Smart City development isn’t just about developing futuristic cities where billboards talk to you like in the movie Minority Report. In actuality, smart cities are constantly evolving with the evolution of information technology and you may not even notice a difference on the surface, at least for now.
The global market for smart city technology is expected to grow from just above $80 billion as of 2018 to almost $160 billion by 2022 according to the Worldwide Semiannual Smart Cities Spending Guide from International Data Corporation (IDC). Internet of Things (IoT) networks are created to support applications that help residents coexist and benefit from technology.
Smart parking applications guide drivers to open parking spots while smart lighting adjusts automatically according to climate and weather conditions. Buildings equipped with smart technology monitor air quality and help to reduce energy usage by optimizing demand and power sources. The IoT will help residents in smart cities process and utilize information from outside to help better everyday life in the smart city. All of these high-tech applications require advanced wireless connectivity that can evolve as the applications do and meet the ever-growing bandwidth necessary.
Smart Cities Exist Now
A Smart Cities survey by the United States Conference of Mayors in 2016 showed that there were already smart city developments in cities of varied populations and land area. These projects include health care, energy efficiency, transportation, and government services. New analysis by Juniper Research has found that smart city traffic technology solutions deployed to ease chronic congestion in cities will generate $4.4 billion in revenue in 2023. This is up from $2 billion in 2019.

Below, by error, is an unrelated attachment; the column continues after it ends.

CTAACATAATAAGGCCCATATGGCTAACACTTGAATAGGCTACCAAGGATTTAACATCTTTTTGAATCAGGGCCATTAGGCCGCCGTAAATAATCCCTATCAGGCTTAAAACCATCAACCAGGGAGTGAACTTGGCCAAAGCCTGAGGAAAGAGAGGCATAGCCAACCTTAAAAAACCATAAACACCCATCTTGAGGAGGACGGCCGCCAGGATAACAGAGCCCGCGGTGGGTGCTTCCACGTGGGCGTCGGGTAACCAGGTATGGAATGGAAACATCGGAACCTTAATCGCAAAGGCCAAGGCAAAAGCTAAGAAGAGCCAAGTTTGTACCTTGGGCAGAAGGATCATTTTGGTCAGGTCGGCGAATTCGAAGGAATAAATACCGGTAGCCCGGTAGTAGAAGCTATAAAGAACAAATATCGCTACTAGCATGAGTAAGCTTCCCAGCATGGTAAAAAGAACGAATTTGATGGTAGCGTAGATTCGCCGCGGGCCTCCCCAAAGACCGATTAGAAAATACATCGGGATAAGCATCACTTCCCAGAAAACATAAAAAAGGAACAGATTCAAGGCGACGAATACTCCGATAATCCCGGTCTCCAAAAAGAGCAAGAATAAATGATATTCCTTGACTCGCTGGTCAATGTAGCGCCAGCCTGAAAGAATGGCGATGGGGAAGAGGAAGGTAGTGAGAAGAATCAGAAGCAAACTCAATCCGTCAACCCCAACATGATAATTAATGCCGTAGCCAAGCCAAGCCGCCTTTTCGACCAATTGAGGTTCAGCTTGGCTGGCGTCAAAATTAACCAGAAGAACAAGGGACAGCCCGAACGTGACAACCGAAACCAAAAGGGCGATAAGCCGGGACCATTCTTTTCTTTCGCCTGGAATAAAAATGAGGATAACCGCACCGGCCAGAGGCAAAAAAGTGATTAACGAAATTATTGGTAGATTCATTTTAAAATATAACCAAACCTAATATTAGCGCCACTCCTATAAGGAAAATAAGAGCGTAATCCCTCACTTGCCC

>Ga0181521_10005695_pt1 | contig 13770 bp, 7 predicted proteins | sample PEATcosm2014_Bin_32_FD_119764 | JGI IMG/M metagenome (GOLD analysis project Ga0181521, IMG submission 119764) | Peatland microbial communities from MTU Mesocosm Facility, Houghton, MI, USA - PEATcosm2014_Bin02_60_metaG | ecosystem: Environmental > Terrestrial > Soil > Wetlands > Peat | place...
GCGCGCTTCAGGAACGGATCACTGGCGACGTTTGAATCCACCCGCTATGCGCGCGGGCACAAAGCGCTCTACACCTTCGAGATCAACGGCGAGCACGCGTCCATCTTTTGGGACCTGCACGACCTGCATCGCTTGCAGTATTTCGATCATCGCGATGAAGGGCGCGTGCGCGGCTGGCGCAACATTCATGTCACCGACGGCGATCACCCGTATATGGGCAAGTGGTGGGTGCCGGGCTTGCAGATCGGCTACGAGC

One of these cities embracing Smart City technology is Los Angeles. LA’s Bureau of Street Lighting is turning 220,000 street lights into ‘smart poles’ with sensors, solar panels, cameras, and communication monitoring nodes. This will increase visibility in those areas, leading to safer roads and areas surrounding them. These bulbs will also tap into an interconnected system that reports any malfunctions that may arise, speeding up the replacement process. In addition the city is saving $10 million per year in electricity costs due to the efficiency of the LEDs.
The SR99 tunnel project in Seattle represents the “smartest tunnel” ever built and is a shining example of smart city development. With the tunnel’s 13 miles of fiber optic cables, 95 miles of electrical wiring, 15 miles of lights, and 8 miles of heat detection sensors conditions can be monitored throughout the tunnel for optimum communication and safety. Unlike conventional tunnels, those traveling through the SR99 have uninterrupted LTE service and can use their cell phones through the entire two miles.
Communications in Smart Cities Relies on Network Infrastructure
In order for the IoT devices utilized in smart city development to communicate reliably with each other the network infrastructure must be widespread and failproof. A combination of distributed antenna systems (DAS), repeaters, small cells and Wi-Fi to create a blanketed network across the entirety of the city.
The main component that will be necessary in all smart city developments will be the ability to support a stream of data that is constantly flowing to and from numerous IoT devices and increasing all the time. A combination of both 5G and 4G/LTE are the only communication technologies that can accomplish this at present.
As we move forward the increasing populations of urban areas will demand smart city development to enable them to run safely and efficiently. The innovation being brought forth will allow for better standards of living and make the lives of city dwellers better.
ClearWorld is currently developing smart poles like those mentioned in the article above for deployment in smart cities across the country. Check out our Smart City Development Technology.